I recently read a full-page advertisement from a respected Fund Manager.  They were advocating that as a private investor your money should be placed in the hands of global businesses for the long term. That currently it was far too difficult to anticipate stock market movements with Mr. Trump being President of the U.S.A. Also, as a U.K. citizen with the uncertainty of Brexit, a passive approach with the bedclothes pulled over our heads was probably the best approach for the next few years. In other words, let the finance industry take the strain and “your money”.

Now that is strange, because after the declaration of the Brexit referendum as sterling fell in value it was straightforward to move your money into dollar based funds and reap the gain. Then as the months passed it became obvious that the U.K. economy was not going to hell in a handcart, in fact the reverse was taking place. The economy was strengthening and real inward foreign investment was taking place as exports rose and unemployment continued to fall. So moving your money back into U.K. funds as sterling started to strengthen was not a difficult decision, and those who did have enjoyed further substantial gains. This is not alchemy, but just common-sense if you have the knowledge from up-to-date Saltydog performance numbers, and the desire and ability to trade cheaply on fund supermarket platforms.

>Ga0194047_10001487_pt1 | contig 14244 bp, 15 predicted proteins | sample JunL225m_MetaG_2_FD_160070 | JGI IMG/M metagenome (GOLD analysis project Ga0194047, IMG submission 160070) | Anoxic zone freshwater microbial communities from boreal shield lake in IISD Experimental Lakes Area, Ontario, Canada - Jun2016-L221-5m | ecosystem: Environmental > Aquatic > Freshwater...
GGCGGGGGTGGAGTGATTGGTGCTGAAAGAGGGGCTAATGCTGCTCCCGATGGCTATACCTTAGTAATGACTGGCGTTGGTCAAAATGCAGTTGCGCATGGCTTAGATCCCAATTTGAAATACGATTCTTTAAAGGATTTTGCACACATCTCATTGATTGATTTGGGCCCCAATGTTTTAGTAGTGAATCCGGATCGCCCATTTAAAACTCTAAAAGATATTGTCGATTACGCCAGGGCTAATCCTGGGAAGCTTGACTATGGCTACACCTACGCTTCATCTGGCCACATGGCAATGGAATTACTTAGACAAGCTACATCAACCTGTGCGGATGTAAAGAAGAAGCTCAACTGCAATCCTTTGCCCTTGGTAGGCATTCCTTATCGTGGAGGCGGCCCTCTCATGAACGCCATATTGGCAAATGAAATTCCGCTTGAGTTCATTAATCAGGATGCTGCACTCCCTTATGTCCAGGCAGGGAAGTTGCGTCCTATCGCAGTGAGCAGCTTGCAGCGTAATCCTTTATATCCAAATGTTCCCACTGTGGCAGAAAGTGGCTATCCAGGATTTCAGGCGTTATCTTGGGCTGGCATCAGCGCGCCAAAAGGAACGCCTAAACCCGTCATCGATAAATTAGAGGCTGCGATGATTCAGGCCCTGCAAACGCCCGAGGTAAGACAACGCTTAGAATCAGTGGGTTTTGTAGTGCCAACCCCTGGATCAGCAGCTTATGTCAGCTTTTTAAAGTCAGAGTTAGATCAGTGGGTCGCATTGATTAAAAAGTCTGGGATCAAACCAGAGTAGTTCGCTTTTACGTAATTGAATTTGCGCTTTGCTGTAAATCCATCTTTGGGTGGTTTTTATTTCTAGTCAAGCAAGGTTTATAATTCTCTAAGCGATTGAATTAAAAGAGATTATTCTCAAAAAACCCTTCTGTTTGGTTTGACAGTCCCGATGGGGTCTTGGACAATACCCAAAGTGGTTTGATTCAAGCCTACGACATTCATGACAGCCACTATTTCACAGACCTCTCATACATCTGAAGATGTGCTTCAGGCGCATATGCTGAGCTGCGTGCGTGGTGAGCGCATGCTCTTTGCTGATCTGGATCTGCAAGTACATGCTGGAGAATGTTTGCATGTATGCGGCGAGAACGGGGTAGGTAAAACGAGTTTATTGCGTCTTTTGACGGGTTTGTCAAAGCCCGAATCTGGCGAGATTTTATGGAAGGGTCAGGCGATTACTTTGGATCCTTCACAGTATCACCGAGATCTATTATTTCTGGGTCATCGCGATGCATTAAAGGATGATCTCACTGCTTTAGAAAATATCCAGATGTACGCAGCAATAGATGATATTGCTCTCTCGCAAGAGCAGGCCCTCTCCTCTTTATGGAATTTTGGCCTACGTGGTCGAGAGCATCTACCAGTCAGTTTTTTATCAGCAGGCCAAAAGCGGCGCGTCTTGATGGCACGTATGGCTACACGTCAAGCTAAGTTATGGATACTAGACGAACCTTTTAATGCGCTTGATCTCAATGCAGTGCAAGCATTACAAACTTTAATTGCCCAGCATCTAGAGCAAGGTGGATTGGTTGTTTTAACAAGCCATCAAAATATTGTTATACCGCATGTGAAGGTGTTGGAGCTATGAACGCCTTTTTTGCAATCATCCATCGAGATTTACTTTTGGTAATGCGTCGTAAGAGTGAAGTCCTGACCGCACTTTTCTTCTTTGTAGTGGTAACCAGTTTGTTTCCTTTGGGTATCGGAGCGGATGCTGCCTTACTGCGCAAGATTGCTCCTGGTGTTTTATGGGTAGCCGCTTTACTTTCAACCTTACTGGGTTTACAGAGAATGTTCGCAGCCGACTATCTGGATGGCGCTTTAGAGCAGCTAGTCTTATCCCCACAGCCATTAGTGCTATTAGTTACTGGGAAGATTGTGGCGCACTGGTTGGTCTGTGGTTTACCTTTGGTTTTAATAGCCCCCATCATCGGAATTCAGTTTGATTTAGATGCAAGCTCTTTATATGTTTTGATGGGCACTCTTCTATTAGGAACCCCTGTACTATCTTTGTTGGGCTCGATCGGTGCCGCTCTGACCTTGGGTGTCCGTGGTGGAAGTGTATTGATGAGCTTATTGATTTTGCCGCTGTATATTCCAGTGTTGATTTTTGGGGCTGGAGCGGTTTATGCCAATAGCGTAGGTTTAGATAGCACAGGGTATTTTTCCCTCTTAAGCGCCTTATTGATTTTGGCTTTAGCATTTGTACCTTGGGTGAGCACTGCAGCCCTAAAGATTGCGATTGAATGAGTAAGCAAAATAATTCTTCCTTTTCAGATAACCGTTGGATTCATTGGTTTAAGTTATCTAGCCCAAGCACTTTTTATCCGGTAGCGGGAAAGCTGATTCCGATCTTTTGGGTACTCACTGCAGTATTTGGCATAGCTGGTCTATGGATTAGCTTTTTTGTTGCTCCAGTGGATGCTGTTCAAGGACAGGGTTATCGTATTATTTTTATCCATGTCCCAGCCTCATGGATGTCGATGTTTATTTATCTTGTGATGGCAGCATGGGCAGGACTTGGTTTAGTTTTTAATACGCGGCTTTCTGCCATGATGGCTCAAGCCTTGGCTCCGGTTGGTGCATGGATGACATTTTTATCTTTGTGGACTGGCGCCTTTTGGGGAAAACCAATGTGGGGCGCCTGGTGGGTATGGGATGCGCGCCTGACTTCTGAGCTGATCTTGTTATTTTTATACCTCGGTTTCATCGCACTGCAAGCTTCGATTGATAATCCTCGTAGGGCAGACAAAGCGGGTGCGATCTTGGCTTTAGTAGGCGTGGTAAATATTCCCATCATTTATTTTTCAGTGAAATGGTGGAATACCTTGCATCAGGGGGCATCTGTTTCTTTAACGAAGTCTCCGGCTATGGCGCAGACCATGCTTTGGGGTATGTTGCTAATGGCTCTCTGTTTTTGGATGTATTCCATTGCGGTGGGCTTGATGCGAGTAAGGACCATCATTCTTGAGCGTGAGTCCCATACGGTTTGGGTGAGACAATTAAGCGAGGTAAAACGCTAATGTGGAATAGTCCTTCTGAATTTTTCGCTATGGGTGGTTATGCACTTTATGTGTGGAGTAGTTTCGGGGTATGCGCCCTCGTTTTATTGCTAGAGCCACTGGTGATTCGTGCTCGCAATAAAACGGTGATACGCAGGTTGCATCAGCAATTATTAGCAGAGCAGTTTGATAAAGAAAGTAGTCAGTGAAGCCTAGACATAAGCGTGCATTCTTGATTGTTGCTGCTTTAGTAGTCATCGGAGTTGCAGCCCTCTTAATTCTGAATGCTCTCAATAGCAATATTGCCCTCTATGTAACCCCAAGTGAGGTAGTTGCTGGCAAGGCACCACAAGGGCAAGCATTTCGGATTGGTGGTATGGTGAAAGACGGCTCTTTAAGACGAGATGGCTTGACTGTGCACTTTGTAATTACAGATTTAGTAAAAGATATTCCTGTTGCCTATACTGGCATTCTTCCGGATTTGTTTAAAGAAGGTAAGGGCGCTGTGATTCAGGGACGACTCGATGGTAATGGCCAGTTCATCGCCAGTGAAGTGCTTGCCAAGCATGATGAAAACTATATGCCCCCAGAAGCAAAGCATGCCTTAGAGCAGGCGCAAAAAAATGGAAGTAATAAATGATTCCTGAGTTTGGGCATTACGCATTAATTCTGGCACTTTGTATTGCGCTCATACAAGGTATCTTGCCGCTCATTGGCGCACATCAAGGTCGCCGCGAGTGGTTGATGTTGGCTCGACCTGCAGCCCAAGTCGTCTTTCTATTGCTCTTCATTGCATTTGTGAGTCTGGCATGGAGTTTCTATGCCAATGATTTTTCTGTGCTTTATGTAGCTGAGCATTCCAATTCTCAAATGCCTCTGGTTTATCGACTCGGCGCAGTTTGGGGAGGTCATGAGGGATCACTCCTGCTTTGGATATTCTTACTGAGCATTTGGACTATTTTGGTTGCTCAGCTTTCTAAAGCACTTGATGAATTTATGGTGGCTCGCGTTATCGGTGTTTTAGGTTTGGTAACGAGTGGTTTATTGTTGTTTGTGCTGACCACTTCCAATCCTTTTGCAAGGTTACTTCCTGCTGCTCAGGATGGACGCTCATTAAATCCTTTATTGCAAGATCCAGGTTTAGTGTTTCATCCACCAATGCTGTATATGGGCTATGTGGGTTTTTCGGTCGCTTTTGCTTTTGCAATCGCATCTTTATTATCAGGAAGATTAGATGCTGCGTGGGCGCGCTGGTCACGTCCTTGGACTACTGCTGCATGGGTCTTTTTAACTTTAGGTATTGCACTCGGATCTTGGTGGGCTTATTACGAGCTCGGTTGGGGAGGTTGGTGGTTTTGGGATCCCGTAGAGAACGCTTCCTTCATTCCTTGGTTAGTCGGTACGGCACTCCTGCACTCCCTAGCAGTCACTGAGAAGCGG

Another area of the market that continues to show the opportunity to make gains is of course the technology sector. This is being borne out by the numbers and by logic. Four out of five of the largest companies on the US stock market are technology companies. There are three main things that over millenniums have restricted the progress of human life and these are Energy, Life-span and Intelligence. All three are now under attack as science moves forward at an exponential rate.